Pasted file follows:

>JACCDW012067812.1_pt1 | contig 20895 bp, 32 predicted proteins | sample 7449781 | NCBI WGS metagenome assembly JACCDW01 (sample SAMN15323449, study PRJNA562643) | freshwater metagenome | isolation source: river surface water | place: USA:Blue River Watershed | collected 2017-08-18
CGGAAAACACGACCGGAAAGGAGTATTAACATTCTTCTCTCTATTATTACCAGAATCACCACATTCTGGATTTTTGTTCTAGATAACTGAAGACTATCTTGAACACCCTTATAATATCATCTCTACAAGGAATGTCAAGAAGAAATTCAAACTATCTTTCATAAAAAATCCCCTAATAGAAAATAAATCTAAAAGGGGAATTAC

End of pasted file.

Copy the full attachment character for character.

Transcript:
>JACCDW012067812.1_pt1 | contig 20895 bp, 32 predicted proteins | sample 7449781 | NCBI WGS metagenome assembly JACCDW01 (sample SAMN15323449, study PRJNA562643) | freshwater metagenome | isolation source: river surface water | place: USA:Blue River Watershed | collected 2017-08-18
CGGAAAACACGACCGGAAAGGAGTATTAACATTCTTCTCTCTATTATTACCAGAATCACCACATTCTGGATTTTTGTTCTAGATAACTGAAGACTATCTTGAACACCCTTATAATATCATCTCTACAAGGAATGTCAAGAAGAAATTCAAACTATCTTTCATAAAAAATCCCCTAATAGAAAATAAATCTAAAAGGGGAATTAC